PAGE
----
1911 Encyclopædia Britannica/Columbia University
|←Columbia River||1911 Encyclopædia Britannica, Volume 6
|See also Columbia University on Wikipedia; the 1922 update; and our 1911 Encyclopædia Britannica disclaimer.|
COLUMBIA UNIVERSITY, one of the oldest and most important of the higher institutions of learning in the United States, located for the most part on Morningside Heights, New York city. It embraces Columbia College, founded as King's College in 1754; a school of medicine (the College of Physicians and Surgeons) founded in 1767, in West 59th Street; a school of law, founded in 1858; schools of applied science, including a school of mines and schools of chemistry and engineering, separately organized in 1896; a school of architecture, organized in 1881; graduate schools of political science, organized in 1880, philosophy, organized in 1890, and pure science, organized in 1892; and a school of journalism; closely affiliated with it are the College of Pharmacy, founded in 1829, in West 68th Street; Teachers' College, founded in 1886, as the New York College for the Training of Teachers, and essentially a part of the university since 1899; and Barnard College (for women) founded in 1889, and essentially a part of the university since 1900. Reciprocal relations also exist between the university and both the General Theological Seminary of the Protestant Episcopal Church and the Union Theological Seminary, thus practically adding to the university a theological department. Columbia also nominates the American professors who lecture at German universities by the reciprocal arrangement made in 1905, the German professors lecturing in America being nominated by the Prussian ministry of education. Women are now admitted to all the university courses except those in law, medicine, technology and architecture. Since 1900 a summer session has been held for six weeks and attended largely by teachers. Teachers and others, under the direction of the Teachers' College, are afforded an opportunity to pursue courses in absentia and so meet some of the requirements for an academic degree or a teacher's diploma. All students of good ability are enabled to complete the requirements for the bachelor's degree together with any one of the professional degrees by six years of study at the university. Several courses of lectures designed especially for the public—notably the Hewitt Lectures, in co-operation with Cooper Union—are delivered at different places in the city and at the university.
In 1908 there were in Columbia University in all departments 609 instructors and 4096 students; of these 420 were in Barnard College, 850 were in the Teachers' College, and 229 were in the College of Pharmacy. The numerous University publications include works embodying the results of original research published by the University Press; “Studies” published in the form of a series by each of several departments, various periodicals edited by some members of the faculty, such as the Columbia University Quarterly, the Political Science Quarterly, and the School of Mines Quarterly; and several papers or periodicals published by the students, among which are the Columbia Spectator, a daily paper, the Columbia Law Review, the Columbia Monthly and the Columbia Jester.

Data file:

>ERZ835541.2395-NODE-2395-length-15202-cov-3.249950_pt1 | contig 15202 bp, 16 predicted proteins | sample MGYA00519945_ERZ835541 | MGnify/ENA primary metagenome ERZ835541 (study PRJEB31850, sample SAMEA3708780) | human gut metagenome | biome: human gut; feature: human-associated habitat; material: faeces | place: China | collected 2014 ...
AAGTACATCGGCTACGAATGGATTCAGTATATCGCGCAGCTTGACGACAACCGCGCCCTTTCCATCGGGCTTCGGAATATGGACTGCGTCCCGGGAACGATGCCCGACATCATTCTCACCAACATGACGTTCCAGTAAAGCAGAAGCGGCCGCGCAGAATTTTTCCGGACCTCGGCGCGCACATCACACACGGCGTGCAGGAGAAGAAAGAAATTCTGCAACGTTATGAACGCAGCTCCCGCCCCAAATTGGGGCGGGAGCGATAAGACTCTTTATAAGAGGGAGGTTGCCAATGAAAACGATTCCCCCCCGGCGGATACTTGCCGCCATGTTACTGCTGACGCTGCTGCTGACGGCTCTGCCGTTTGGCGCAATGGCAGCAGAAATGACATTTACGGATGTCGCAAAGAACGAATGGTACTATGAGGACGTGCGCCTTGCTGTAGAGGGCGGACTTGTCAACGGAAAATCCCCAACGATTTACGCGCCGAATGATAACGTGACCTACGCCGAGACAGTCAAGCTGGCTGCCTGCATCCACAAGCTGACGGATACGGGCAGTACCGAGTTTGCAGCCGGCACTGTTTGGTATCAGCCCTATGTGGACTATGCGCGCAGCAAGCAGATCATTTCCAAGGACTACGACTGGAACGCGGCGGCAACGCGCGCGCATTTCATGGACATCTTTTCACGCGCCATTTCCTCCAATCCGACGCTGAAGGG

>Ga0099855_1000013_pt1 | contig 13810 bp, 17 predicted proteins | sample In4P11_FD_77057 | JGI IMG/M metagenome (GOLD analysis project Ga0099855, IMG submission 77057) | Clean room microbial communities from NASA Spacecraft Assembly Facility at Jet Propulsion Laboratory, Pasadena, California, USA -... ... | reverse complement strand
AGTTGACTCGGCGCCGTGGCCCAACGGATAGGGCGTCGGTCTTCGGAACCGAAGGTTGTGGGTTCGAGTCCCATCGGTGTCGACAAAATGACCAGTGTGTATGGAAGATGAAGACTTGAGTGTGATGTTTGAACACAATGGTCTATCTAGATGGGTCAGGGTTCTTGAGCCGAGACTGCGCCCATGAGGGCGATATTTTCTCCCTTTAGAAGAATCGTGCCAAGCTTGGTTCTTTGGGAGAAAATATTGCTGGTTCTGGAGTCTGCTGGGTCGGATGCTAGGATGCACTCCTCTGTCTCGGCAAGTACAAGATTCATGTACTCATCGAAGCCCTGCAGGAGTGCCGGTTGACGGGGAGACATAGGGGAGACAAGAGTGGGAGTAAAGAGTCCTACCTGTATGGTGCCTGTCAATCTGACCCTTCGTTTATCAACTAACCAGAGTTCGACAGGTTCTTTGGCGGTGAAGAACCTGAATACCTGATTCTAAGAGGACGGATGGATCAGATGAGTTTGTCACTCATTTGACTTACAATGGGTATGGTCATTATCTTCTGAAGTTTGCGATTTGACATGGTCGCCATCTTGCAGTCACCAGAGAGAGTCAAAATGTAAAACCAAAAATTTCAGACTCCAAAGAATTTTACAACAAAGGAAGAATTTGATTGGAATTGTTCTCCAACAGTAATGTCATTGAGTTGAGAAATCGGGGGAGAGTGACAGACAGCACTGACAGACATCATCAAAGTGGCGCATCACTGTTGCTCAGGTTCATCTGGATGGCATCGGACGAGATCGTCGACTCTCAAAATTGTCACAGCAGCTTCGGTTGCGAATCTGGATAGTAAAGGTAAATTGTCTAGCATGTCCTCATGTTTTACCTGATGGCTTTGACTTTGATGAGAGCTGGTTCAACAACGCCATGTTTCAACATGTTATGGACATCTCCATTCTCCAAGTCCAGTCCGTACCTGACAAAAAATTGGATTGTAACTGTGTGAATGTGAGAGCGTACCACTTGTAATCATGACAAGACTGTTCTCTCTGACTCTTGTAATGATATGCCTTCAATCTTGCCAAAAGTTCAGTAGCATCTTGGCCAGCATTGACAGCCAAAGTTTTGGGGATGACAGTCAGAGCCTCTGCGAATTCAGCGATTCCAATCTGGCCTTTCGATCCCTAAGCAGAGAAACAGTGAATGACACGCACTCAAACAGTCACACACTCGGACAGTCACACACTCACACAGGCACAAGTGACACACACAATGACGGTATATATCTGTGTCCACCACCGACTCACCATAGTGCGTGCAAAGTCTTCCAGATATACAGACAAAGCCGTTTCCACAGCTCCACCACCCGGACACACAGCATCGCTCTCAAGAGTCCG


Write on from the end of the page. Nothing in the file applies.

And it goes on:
With two or three unimportant exceptions the buildings of the university on Morningside Heights have been erected since 1896. They include, besides the several department buildings, a library building, a university hall (with gymnasium), Earl Hall (for social purposes), St Paul's chapel (dedicated in 1907), two residence halls for men, and one for women. The library contains about 450,000 volumes exclusive of duplicates and unbound pamphlets. The highest authority in the government of the institution is vested in a board of twenty-four trustees, vacancies in which are filled by co-optation; but the immediate educational interests are directed largely by the members of the university council, which is composed of the president of the university, the dean and one other representative from the faculty of each school. The institution is maintained by the proceeds from an endowment fund exceeding $15,000,000, by tuition fees ranging, according to the school, from $150 to $250 for each student, and by occasional gifts for particular objects.
The charter (1754) providing for the establishment of King's College was so free from narrow sectarianism as to name ministers of five different denominations for ex-officio governors, and the purpose of the institution as set forth by its first president, Dr Samuel Johnson (1696–1772) was about as broad as that now realised. In 1756 the erection of the first building was begun at the lower end of Manhattan Island, near the Hudson, and the institution prospered from the beginning. From 1776 to 1784, during the War of Independence, the exercises of the college were suspended and the library and apparatus were stored in the New York city hall. In 1784 the name was changed to Columbia College, and an act of the legislature was passed for creating a state university, of which Columbia was to be the basis. But the plan was not a success, and three years later, in 1787, the act was repealed and the administration of Columbia was entrusted to a board of trustees of which the present board is a successor. In 1857 there was an extensive re-organization by which the scope of the institution was much enlarged, and at the same time it was removed to a new site on Madison Avenue between 49th and 50th Streets. From 1890 to 1895 much centralization in its administration was effected, in 1896 the name of Columbia University was adopted, and in the autumn of 1897 the old site and buildings were again abandoned for new, this time on Morningside Heights.
See A History of Columbia University, by members of the faculty (New York, 1904); and J. B. Pine, "King's College, now Columbia University," in Historic New York (New York, 1897).